as its originator. Potato varieties are, for example, slow to
multiply and a minimum time of two years has been prescribed by
scheme for potatoes.
9.1 Clause 16 - Selection and registration of names
9.1.1 Clause 16 re-enacts Ministers powers from Section 5
of the 1964 Act to make regulations providing for the naming of
plant varieties and for keeping a register of names. It is a
requirement of the 1978 and 1991 Conventions that all protected
varieties should have a unique name, registered with the plant
variety rights authority. So far as possible, the name by which
a variety is registered should be the same in any state which
is a contracting party to one of the Conventions in which it is
protected. The 1991 Convention lays down the broad principles
for naming varieties, which are implemented in the Bill. The
Union for the Protection of New Varieties of Plants (known as
UPOV), which comprises of contracting parties to a Convention,
also provides more detailed guidance on naming. This is internationally
recognised and followed by the UK and the European Community.
It is intended to include this detailed guidance in regulations
(as at present).
10.1 Clause 20 - Cancellation
10.1.1 Clause 20 prescribes the circumstances in which the
Controller may terminate the period for which plant breeders'
rights have effect. One of the circumstances in which the Controller
may terminate rights is if the holder of rights applies to surrender
them and the Controller is satisfied that rights may properly
be surrendered. Clause 20(2) provides that the Controller must
give notice of an application to surrender rights, in accordance
with procedures in regulations made under this clause. He must
follow procedures prescribed in the regulations for hearing any
representations by interested parties (see also clause 22, which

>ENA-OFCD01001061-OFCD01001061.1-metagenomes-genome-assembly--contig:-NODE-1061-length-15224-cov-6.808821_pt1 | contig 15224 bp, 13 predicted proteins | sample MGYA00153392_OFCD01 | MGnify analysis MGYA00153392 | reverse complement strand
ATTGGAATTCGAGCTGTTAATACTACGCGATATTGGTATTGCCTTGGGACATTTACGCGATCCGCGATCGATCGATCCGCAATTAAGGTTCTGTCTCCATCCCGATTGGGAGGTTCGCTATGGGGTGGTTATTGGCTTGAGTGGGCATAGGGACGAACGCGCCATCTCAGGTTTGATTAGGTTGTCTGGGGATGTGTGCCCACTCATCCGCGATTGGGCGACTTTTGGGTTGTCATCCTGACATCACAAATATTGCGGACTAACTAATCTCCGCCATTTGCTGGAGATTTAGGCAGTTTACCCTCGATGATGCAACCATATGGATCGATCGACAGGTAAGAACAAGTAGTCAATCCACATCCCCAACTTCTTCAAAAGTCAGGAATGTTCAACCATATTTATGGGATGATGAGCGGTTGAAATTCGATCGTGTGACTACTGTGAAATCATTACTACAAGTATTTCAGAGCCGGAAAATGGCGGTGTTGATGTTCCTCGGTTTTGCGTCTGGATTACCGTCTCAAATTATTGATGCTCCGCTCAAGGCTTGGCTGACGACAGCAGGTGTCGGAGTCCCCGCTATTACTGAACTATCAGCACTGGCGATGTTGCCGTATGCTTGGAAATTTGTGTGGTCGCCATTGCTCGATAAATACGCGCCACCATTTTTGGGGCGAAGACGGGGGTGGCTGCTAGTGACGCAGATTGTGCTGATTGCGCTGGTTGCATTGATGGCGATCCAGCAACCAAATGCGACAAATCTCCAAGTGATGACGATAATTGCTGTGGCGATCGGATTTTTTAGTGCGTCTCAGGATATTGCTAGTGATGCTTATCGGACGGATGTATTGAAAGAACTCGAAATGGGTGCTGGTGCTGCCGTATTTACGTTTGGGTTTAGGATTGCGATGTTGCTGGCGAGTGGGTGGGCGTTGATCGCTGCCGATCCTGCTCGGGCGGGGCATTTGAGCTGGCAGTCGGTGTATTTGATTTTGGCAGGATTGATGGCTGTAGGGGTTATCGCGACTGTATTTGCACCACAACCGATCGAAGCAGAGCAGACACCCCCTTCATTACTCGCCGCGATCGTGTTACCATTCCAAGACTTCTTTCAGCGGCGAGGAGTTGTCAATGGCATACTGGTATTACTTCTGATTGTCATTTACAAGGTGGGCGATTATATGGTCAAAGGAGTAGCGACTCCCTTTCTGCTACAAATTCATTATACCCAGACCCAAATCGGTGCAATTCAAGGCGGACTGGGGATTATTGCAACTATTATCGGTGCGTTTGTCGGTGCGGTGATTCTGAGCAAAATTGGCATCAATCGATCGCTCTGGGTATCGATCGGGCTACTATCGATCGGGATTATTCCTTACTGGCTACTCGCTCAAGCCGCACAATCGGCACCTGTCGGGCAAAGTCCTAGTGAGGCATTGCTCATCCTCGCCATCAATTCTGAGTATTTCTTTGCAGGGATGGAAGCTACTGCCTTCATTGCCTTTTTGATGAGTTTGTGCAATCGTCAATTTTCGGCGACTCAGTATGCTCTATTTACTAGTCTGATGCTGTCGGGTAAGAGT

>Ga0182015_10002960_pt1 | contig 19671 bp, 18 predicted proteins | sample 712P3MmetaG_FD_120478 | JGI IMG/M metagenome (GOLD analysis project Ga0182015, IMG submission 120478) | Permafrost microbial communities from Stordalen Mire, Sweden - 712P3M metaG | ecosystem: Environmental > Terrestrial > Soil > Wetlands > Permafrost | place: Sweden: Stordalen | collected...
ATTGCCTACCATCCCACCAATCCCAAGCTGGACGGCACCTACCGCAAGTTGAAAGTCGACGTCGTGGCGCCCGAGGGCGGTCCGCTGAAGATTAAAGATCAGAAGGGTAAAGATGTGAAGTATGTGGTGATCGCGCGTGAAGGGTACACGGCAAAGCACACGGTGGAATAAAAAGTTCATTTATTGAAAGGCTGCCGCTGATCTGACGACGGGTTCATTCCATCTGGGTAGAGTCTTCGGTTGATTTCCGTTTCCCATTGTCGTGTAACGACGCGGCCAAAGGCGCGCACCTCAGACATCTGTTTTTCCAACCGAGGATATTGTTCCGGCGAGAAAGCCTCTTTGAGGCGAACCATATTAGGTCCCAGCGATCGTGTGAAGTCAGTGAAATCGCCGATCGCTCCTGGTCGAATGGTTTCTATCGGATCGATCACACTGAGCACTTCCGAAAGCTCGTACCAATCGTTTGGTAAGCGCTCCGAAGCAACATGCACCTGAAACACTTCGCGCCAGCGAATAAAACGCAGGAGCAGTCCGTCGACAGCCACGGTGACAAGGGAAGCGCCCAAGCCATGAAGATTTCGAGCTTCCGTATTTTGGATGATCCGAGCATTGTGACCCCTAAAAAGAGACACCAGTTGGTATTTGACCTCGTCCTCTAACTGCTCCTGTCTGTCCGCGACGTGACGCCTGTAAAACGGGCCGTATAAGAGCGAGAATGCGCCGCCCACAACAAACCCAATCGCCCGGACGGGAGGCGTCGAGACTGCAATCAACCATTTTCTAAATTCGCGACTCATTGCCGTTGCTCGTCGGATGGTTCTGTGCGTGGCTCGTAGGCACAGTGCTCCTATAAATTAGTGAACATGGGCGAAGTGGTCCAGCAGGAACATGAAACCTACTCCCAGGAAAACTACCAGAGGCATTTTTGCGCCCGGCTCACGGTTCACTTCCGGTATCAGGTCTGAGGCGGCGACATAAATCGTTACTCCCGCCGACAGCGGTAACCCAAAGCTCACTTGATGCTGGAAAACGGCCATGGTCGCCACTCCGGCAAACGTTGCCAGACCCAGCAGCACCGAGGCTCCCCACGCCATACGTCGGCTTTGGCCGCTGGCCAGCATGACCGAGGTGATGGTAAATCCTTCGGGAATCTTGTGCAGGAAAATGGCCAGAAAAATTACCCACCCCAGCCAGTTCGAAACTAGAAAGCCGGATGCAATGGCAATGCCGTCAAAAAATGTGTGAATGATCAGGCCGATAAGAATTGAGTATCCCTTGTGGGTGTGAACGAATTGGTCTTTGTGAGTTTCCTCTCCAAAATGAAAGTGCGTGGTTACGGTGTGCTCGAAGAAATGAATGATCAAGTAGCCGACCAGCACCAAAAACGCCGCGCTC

provides regulation making powers in respect of rights to be heard).
Clause 20(2) re-enacts section 3(6) of the 1964 Act.
11.1 Clause 22 - Right to be heard: general
11.1.1 Clause 22 enables Ministers to make regulations providing
for the opportunity to make representations to the Controller
(or a person appointed by him) in the case of decisions where
an appeal lies to the Plant Varieties and Seeds Tribunal. This
allows interested parties to make their points in a more informal
situation, and before the decision which may be appealed is taken,
if they so wish. The detail of, for example, how representations
should be submitted and the principles establishing whether a
person has sufficient interest in a decision to acquire a right
to be heard, are left to regulations. This clause re-enacts section
9(3) of the 1964 Act.
12.1 Clause 24 - Appeals to the Tribunal
12.1.1 Clause 24(1) prescribes those circumstances where key
decisions taken under provisions in the Bill may be appealed to
the Plant Varieties and Seeds Tribunal. Clause 24(2) enables
Ministers to confer, by regulations, a right of appeal to the
Tribunal against a decision of the Controller taken under regulations
made under clauses 16, 26 or 27, or a decision to refuse an application
under clause 23(3)(a) of the Bill. There are similar powers to
this in section 9(4) of the 1964 Act.
13.1 Clause 26 - Regulations
13.1.1 This contains basic powers enabling Ministers to make
regulations, governing the detail of how the Controller should
discharge his functions in respect of applications for the grant
of plant breeders rights and other related matters. It includes
a non-exhaustive list of matters which Ministers may cover in
regulations. Similar powers to make regulations are at section
9(5) of the 1964 Act.
14.1 Clause 27 - Fees
14.1.1 This clause enables Ministers to make regulations prescribing
fees payable in respect of plant breeders' rights matters. Regulations
may also authorise the Controller to refuse applications, or terminate
rights, if fees are not paid and to restore applications or rights
if non payment of fees is made good. Similar provisions in relation
to fees are in the 1964 Act (section 9(1)&(2)).
PART II - PLANT VARIETIES AND SEEDS TRIBUNAL
15.1 Clause 39 and Schedule 3 - The Tribunal
15.1.1 Clause 39 provides for the Plant Varieties and Seeds
Tribunal to continue in existence and introduces Schedule 3, which
contains detailed provisions on its constitution and membership,
where it may sit and how it makes its decisions and awards costs.